Some examples on how I stay connected, wherever I am: Ashley used to be an adult advisor in the Presbytery, now she is my friend and mentor, we catch up on the fb chat. I can often find Rachel (a resident with a busy schedule), Meredith (while she is managing new-baby land), Stuart, while he is educating young minds in NC, Jeremy while he is sermonizing, Melia between counseling sessions or Casey while he is working at a camp in France. And Heather? I know she is facebooking & co-ordinating youth events. Yes, my friends are quite incredible, but that's Arkansas for you - producing those who serve others.
In my life my family (be it blood-related or adopted), are the ones who most help me to be comfortable in a space of openness and vision.
The other night, I was sitting at the coffeeshop, doing some work for my client, and I got into a conversation with Casey. He and I met almost 15 years and it never ceases to amaze me that no matter where life has taken us, he and I continue to be in contact over email and various chat-mechanisms.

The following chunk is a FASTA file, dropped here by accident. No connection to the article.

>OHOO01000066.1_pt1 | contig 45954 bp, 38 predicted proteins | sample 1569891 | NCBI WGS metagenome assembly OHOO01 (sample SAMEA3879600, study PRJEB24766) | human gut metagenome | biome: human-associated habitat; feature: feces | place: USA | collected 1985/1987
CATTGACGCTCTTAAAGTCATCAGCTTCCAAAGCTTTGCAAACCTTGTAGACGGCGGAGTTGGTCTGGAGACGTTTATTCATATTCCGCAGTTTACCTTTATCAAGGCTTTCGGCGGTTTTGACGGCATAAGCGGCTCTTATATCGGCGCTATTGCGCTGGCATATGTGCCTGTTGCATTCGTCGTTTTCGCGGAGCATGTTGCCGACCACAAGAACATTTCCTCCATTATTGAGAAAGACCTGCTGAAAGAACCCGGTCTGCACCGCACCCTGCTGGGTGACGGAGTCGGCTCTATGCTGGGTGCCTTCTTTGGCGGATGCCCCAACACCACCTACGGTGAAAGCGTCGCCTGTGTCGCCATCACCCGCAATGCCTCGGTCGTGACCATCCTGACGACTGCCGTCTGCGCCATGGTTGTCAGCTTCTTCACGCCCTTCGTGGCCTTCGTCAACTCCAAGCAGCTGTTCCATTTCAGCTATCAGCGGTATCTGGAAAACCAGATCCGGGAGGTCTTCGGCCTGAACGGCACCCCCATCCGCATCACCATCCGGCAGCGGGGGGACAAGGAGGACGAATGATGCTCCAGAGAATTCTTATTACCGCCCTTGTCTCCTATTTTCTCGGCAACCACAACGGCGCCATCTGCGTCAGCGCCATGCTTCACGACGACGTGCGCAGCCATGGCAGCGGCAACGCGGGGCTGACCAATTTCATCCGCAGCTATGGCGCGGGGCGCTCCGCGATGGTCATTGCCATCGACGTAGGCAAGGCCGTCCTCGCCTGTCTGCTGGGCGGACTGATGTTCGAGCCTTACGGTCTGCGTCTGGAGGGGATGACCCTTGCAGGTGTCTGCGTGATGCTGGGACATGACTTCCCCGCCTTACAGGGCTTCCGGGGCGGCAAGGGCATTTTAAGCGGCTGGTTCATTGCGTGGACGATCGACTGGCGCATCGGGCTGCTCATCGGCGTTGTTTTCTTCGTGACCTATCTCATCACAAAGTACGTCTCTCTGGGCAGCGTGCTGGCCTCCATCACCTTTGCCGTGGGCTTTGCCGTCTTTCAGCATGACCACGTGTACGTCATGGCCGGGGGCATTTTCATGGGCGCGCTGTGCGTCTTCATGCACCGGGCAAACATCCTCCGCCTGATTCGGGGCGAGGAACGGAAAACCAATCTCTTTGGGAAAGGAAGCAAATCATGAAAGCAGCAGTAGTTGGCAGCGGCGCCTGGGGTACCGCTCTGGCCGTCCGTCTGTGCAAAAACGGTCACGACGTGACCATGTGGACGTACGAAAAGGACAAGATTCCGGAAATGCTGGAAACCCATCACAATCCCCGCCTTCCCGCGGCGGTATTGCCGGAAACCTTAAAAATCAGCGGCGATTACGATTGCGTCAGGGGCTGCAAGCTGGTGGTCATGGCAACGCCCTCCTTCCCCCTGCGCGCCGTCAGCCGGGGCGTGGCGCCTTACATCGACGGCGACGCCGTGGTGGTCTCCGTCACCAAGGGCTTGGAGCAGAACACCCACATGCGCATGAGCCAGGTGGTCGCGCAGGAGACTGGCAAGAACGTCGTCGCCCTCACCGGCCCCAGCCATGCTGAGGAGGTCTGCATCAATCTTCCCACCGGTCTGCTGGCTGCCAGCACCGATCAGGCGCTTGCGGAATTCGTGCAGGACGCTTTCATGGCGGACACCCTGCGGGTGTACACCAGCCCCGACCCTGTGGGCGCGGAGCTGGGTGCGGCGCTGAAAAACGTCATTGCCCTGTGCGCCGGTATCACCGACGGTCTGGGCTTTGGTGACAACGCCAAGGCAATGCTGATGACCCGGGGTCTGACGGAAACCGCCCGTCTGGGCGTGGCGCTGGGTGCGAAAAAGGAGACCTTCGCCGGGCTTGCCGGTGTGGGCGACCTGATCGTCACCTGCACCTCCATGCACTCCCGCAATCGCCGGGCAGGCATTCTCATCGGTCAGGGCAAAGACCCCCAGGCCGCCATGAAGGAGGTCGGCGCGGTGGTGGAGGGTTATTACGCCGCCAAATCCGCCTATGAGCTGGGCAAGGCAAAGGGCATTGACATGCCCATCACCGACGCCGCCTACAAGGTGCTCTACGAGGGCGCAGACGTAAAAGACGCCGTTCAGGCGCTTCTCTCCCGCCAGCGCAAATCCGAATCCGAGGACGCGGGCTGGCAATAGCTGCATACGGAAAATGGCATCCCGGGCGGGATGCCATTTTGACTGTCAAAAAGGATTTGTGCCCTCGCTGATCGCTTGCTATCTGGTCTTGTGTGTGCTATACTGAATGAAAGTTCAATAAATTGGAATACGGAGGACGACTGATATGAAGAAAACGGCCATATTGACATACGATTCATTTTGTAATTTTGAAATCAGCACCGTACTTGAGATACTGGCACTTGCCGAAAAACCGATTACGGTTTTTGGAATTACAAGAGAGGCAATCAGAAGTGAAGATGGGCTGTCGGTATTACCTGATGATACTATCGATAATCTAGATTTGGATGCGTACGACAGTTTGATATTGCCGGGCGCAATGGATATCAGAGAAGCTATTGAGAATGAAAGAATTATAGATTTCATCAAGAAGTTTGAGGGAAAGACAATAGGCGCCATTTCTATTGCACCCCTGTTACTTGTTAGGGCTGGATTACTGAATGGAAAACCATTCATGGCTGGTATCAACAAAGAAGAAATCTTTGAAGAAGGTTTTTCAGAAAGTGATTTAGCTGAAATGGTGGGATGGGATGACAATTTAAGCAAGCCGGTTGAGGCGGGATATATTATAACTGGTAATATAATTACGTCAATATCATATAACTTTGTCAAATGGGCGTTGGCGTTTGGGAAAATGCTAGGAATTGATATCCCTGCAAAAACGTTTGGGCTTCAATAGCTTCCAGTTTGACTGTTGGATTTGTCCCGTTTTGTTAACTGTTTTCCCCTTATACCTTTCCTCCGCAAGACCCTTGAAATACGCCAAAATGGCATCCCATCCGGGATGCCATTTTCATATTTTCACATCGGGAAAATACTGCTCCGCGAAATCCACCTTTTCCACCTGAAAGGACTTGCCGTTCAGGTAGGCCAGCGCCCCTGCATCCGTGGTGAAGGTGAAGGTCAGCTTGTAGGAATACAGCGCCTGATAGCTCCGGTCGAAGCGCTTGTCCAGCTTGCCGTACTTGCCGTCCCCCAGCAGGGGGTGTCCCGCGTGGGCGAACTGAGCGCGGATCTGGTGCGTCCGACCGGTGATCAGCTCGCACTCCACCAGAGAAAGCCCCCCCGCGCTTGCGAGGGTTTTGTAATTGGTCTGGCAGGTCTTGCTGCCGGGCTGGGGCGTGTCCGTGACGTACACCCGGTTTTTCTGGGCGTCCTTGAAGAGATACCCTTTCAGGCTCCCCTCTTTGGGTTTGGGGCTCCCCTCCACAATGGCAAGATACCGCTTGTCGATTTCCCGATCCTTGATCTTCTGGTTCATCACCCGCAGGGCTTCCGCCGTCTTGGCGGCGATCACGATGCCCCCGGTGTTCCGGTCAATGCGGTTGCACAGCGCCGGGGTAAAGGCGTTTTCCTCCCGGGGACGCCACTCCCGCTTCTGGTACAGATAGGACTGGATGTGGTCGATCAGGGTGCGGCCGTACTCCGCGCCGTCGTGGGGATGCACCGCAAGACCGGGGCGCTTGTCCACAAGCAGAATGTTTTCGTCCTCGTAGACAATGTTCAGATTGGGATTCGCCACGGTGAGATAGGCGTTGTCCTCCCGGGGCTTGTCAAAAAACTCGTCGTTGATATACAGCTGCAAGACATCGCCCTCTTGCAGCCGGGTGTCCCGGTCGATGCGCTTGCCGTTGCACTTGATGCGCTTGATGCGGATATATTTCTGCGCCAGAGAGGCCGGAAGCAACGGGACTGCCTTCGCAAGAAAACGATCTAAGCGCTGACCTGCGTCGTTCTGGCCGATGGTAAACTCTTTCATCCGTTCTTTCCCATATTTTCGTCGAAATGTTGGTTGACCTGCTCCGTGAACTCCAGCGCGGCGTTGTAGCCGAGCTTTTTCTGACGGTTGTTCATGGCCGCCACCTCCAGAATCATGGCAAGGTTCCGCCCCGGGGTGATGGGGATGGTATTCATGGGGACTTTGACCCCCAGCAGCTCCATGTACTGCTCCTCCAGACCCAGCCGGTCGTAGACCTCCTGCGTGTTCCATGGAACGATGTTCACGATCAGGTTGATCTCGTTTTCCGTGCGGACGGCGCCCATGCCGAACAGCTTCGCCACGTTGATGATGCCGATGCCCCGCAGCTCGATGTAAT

The reason I explain all this? Well, Casey and I spent about 3 hours dreaming about life after I graduate from the Clinton School. He asked me questions about my vision (class 5, it was like noble goal session #2) and kept posing new situations, suggestions, options for the my future career. The future non-profit theatre I would like to run for youth? Well, the depth and breadth of this vision continued to grow as we spoke.
After we left the coffeeshop, I recapped with Judy about this wonderful conversation, and Judy noted that spending time visioning and imagining in a completely creative space was much like this video that Dr. Singhal sent us:
The international public service project (ipsp) has taught me that while in another country, serving the people of this nation and other caribbean nations, I still need to be connected to those who mean the most to me. I also learned that to be truly balanced whilst serving abroad, I need to keep dreaming and visioning about my future career as a public servant in the arts (hopefully!). The Clinton School has taught me that I am equipped to take on this challenge and that I will continue to grow and learn while I do my final project next year, the Capstone.